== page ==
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May 23, 2021
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“The Hidden Value of Discarded PPE ft. Andy Straisfeld, Strategist and Partner at Lifecycle Revive”
Impact Everywhere w/ Andy Straisfeld
In this episode of “Impact Everywhere,” Andy Straisfeld speaks with host Von Wong. Straisfeld points out that there is gold in the garbage. When we consider the potential prosperity generated from rubbish, we can build industry and save money. By assisting environmentally based industries, we can limit the amount of money we spend on health care by paying for expensive items to come from overseas; if we can make it domestically and support if we do all of these things, we are answering everything that we have been complaining about. Everything we’ve ever desired is here, and it’s in our waste.
In This Episode, You Will Learn:
- Creating an industry out of waste will also help to save some money in the long run.
- How to value PPE that is thrown away and make it a sustainable business.
- The lifecycle of safety equipment can be improved with simple changes in the product, packaging, and presentation materials.
- How to build more value into your products so they can be recycled and reused.
- About the challenges of re-selling safety equipment that is destined for landfills or incinerators.
Good Question and Answer 1:
Now, I would say that the average person doesn’t think about what happens to the stuff that they consume in the end. So you’re probably an outlier when it comes to this. When did you start caring about the end of life of a product?
It got accelerated right now, during the process where we were manufacturing goods, for the Canadian government, I would show up to visit the different sewers, you know, who were working on these projects. And I would see piles of scrap fabric just being placed in the black garbage bags and piling up; there was a facility in London that was in a Legion Hall. And they had the stairs that go down to the basement. And they were on the main floor; it must be like a story down. So it must be like 2530 feet down. They were able to throw so much black garbage bags that the pile of bags came up to the street level that was so many bags of garbage waiting to go that it just scared the heck out of me. And I said, Okay, look, we know some people in the industry, let’s get some plastics people. And let’s see what they can do with it. And they said, Surely, we can do this, we can take this stuff and turn it into pellets of the pellets can be sent elsewhere. And then further on in the COVID situation when we heard that Canadian manufacturing was kicking up and they needed supplies because they couldn’t get it. They said, Hey, guys, could you use our fabrics? Can you use our plastic pellets to make your masks to make your gowns? And they said sure we could. That accelerated the patriotic fervor of supplying the Canadian-made initiative, as well as saving the environment as well as keeping stuff out of landfills.
Good Question and Answer 2:
What is the business model like for you guys to get these hospitals on board to make it worth their time?
So traditionally, when we did this for a different company, now we’re doing it for ourselves, the issue is threefold. You go to a hospital and say, Hey, listen, do you know right now you’re spending probably like three to five cents a pound to have somebody take away your medical waste and charge you for doing that. What I’m telling you the hospital is that you’re going to save that three to five cents right now, for me just picking it up free of charge. And what’s going to happen is that I’m going to return to you, in the sense of one to 2% of your yearly output, a donation to your Hospital Foundation, hospital Foundation’s pay for new equipment, they pay for beds, they pay for things, initially, the hospitals, see the financial argument, hey, I’m saving money. I’m not paying somebody to take away my garbage, but yet, I’m getting money for you just to come pick it up free of charge; that’s a win. Then the second one is that nurses doctors drive a lot of these programs, there are very recycle-minded, and they are the ones who are pushing for this type of hurt. So they’re willing to help take a little step forward is sorting instead of two bags, now the three bags. And then finally, you have the idea of a circular economy, you have the idea.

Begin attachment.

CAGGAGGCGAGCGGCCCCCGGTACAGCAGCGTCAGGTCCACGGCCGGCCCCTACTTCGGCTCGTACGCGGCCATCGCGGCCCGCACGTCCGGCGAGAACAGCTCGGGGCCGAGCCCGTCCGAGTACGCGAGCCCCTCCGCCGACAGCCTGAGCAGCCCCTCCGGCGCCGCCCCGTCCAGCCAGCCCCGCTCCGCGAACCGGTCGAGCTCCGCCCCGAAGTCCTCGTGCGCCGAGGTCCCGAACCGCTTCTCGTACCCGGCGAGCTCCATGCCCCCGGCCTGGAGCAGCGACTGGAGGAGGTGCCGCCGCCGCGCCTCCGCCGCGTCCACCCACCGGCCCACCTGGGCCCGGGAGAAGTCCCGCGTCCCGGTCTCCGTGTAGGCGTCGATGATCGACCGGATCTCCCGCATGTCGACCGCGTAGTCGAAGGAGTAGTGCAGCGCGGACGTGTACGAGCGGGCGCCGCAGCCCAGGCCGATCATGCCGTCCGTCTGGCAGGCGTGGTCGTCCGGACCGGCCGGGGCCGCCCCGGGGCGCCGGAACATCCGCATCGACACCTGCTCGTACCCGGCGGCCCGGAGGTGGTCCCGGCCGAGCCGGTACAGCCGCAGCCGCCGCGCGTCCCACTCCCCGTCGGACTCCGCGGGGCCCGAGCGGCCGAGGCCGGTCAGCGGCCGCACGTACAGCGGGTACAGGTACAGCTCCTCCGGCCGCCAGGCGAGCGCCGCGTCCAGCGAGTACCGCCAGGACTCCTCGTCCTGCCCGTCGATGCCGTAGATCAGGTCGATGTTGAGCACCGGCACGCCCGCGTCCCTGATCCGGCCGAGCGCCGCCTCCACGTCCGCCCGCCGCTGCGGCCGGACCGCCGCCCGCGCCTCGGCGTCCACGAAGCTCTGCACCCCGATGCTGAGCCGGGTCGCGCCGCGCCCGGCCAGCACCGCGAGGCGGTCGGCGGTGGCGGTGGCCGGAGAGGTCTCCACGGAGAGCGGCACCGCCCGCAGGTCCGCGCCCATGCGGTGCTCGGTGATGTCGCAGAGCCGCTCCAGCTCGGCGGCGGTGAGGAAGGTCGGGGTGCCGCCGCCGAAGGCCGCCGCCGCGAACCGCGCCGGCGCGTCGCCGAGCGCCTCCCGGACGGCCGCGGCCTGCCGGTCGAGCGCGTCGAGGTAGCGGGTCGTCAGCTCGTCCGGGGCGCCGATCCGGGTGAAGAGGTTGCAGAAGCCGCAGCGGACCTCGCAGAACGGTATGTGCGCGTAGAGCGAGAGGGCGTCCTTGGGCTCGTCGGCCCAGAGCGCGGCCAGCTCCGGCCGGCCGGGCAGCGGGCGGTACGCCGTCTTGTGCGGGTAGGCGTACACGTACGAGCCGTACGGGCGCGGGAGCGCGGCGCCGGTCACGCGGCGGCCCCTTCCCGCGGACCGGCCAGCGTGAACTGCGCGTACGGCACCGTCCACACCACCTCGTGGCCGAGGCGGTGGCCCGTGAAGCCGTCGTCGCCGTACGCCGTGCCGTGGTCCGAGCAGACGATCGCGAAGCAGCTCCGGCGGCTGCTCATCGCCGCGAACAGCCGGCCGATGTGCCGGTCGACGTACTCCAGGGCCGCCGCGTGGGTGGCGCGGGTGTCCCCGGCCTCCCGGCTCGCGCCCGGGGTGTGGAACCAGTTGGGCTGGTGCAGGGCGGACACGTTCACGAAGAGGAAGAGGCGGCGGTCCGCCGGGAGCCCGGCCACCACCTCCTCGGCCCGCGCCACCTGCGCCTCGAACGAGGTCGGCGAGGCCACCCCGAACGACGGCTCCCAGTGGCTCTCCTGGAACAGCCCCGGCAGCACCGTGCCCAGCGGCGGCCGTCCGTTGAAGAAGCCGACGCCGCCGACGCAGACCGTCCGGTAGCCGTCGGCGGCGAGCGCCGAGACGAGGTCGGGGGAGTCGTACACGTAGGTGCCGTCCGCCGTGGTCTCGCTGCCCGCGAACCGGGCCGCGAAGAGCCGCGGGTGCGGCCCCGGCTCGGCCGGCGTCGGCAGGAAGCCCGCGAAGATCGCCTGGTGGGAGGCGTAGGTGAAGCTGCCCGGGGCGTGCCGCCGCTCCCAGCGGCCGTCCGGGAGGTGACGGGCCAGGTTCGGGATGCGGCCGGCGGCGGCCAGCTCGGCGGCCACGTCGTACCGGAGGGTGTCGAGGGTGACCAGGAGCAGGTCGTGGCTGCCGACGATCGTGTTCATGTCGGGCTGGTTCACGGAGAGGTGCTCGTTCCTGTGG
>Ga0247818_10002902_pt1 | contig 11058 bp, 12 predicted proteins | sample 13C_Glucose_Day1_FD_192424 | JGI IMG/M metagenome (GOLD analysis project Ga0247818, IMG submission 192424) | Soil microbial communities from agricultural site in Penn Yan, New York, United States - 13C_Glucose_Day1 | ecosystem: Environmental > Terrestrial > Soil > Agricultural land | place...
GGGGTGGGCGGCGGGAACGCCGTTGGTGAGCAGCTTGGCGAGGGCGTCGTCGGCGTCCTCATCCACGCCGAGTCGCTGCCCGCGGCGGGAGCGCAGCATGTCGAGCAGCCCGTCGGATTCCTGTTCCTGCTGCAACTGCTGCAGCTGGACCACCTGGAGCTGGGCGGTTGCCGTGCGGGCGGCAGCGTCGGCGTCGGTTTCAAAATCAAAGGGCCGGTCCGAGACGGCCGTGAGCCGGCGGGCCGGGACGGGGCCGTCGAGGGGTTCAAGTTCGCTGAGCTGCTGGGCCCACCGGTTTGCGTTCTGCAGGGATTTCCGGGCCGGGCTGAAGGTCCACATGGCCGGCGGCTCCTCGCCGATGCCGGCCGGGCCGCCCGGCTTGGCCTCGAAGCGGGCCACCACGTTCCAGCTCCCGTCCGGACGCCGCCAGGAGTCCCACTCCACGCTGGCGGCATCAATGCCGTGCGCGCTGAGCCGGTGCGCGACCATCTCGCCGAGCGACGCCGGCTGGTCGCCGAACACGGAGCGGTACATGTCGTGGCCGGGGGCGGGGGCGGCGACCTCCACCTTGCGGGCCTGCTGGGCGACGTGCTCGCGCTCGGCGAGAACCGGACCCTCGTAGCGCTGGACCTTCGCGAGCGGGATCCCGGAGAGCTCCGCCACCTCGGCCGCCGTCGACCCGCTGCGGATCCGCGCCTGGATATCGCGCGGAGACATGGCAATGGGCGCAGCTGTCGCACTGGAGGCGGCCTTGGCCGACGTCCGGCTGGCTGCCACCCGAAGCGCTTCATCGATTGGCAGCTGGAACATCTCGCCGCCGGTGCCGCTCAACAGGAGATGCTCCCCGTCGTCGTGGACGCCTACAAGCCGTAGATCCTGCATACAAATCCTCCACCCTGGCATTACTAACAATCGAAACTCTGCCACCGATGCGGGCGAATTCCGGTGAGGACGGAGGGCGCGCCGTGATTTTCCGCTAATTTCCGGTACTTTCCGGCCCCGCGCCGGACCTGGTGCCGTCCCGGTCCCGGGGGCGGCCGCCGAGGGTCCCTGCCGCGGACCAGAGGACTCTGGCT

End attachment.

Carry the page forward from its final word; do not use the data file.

Additional Topics Discussed:
- Building local resiliency building community making sure that products stay domestic affordable, dependable.
- Why are medical materials made out of polypropylene?
Host / Podcast Bio:
Known for his environmental art installations and hyper-realist art style, Von Wong is a Canadian artist, activist, and photographer who works in various media. He is a motivational speaker and an outspoken opponent of ocean plastic pollution. He is also known for creating multiple viral Social Media initiatives, including the most funded GoFundMe campaign, which earned almost US$2 million for Eliza O’Neill, a Sanfilippo syndrome sufferer, and which was the most financed campaign overall.
Andy Straisfeld is the Vice President of Business Development at Lifecycle Revive, bringing more than 15 years of experience in medical and professional sales to the position. A strong drive and an unwavering commitment to promoting medical waste recycling in Canada have occupied him for the past seven years.
Andy intends to leave his sector in 2020 to pursue his new interest, which is the recycling of post-Covid waste, which he considers to be the most pivotal point in his professional career.
Resources and Links Mentioned in the Show: